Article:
From our grandest political offices to our oldest news organisations, the erosion in public trust in our institutions rapidly accelerated in 2017. In the age of the algorithm, the past 12 months saw what happens when organisations value ‘clicks’ over all other concerns.
The US is witnessing ‘rule by Twitter’ as the President breaks down the traditional barriers to reach his public directly, but with scant regard to facts. The media doesn’t score much better: however much we feel Michael Wolff’s Fire and Fury rings true, the book is littered with basic errors and resembles something more akin to a thrilling novel than sober fact-based journalism – something we’ve also seen in breathless news reports jumping on every twist and turn of the year’s most dramatic stories.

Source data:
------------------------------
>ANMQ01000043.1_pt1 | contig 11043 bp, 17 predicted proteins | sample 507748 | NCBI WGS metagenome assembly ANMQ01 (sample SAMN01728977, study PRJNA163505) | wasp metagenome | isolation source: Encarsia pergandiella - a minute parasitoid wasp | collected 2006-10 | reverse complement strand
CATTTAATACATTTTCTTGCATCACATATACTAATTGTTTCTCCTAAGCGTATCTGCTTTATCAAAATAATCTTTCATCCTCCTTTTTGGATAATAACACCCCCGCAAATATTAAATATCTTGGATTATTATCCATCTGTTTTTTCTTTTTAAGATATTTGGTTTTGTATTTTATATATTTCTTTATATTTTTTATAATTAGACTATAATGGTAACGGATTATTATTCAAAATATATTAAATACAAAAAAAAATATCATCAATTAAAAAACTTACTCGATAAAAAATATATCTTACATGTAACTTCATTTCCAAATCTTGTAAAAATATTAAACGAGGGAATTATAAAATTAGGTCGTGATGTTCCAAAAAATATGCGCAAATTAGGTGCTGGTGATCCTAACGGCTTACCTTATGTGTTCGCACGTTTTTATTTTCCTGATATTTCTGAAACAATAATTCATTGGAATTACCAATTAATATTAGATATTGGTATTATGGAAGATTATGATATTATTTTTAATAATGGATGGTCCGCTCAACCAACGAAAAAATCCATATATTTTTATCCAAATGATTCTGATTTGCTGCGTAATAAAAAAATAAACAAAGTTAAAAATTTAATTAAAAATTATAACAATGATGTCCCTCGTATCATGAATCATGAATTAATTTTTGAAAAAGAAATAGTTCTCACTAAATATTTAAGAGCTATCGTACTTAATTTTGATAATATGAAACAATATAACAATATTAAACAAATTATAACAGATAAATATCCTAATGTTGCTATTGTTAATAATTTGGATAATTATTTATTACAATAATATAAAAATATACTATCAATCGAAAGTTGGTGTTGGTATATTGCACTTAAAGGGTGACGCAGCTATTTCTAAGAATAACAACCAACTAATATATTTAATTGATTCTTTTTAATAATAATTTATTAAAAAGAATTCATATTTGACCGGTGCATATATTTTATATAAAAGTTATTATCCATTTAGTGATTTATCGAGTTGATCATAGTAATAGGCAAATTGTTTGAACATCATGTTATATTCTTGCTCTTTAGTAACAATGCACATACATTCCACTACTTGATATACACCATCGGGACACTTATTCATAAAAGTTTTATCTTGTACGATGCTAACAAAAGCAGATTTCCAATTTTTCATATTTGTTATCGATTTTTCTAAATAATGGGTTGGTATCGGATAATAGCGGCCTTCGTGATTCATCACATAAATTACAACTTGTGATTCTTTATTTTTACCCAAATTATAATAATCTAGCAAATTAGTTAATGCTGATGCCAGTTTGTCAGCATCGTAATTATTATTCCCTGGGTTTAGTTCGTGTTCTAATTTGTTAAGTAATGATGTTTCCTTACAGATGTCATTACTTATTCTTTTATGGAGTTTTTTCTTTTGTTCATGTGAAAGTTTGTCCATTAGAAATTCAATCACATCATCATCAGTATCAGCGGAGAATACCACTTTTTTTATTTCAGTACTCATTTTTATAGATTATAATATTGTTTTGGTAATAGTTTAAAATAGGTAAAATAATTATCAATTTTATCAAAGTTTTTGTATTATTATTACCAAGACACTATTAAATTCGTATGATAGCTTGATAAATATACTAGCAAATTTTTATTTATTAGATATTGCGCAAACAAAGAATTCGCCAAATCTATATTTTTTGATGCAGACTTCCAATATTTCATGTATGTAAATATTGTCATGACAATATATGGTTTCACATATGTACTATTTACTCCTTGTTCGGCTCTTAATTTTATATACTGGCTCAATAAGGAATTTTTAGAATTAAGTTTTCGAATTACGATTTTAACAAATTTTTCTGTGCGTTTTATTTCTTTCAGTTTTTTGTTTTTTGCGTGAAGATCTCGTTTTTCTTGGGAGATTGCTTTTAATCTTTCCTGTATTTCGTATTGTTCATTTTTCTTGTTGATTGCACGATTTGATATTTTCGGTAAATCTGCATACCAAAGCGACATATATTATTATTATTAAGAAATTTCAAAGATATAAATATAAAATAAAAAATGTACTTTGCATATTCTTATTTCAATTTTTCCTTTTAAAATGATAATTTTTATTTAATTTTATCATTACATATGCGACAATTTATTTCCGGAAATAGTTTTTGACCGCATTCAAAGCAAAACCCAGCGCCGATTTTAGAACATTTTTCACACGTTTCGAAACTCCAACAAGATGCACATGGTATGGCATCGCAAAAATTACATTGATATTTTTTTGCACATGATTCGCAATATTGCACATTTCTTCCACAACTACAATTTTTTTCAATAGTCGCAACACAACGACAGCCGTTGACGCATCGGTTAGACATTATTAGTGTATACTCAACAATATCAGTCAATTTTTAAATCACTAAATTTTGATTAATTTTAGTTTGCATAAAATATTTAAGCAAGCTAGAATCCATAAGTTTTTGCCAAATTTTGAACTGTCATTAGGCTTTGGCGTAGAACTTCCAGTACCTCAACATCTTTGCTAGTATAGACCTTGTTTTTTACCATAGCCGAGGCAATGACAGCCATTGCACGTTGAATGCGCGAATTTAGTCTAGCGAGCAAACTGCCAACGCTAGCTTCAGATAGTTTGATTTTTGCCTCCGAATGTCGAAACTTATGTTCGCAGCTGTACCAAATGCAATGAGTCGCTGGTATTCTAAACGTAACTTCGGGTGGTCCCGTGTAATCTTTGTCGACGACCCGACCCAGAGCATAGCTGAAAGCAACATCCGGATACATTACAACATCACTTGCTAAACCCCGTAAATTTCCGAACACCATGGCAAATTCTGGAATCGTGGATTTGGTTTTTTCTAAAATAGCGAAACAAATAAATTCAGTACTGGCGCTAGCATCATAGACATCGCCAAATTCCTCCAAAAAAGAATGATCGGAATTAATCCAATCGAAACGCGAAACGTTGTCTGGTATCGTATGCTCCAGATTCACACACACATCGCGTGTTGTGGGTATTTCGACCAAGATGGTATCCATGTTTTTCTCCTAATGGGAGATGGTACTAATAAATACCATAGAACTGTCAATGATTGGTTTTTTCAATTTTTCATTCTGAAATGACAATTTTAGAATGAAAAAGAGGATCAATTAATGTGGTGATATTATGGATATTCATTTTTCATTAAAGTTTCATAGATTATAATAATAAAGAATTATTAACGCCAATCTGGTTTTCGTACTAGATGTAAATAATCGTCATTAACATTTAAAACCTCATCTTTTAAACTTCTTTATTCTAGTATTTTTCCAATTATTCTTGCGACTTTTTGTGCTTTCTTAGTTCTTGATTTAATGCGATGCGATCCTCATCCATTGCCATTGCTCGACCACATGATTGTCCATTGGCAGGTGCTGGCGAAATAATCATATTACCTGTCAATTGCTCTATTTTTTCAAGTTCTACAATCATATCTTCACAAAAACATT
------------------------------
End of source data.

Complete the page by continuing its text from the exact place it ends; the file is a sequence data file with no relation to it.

New media, too, has spectacularly failed to live up to admittedly unrealistic expectations. YouTube was forced to act to remove disturbing, algorithm–led content that was, most worryingly, aimed at children. The Google owned ‘channel’ also saw the fall from grace of two of its biggest stars – Logan Paul (whose visit to The Dubai Mall in November prompted scenes not seen since the heyday of the rock stars of the 1970s); and online gamer PewDiePie – through their tasteless and thoughtless videos and stunts. Most notably Paul’s ill-conceived filming of a dead body in Japan’s ‘suicide forest’ triggered a furious backlash from critics and fans alike. Adding to social’s woes, Facebook is facing an existential crisis about how open to abuse it has become as a platform; Twitter is being drowned by the trolls its anonymity enables. In fact, as 2018 begins, I’m willing to make quite a remarkable claim: one of the few industries where truth, facts, honesty and evidence are positively thriving is public relations. That one of the most noteworthy casualties of 2017 wasn’t a news outlet, or a politician, but one of our own – Bell Pottinger – is a testament to that: a storied PR firm that lost its moral compass and was severely punished for it, and as much by its peers as by the public and the business community. PR is a powerful tool, and the Bell Pottinger story demonstrateswhat happens when those tools are used badly, for agency and client alike.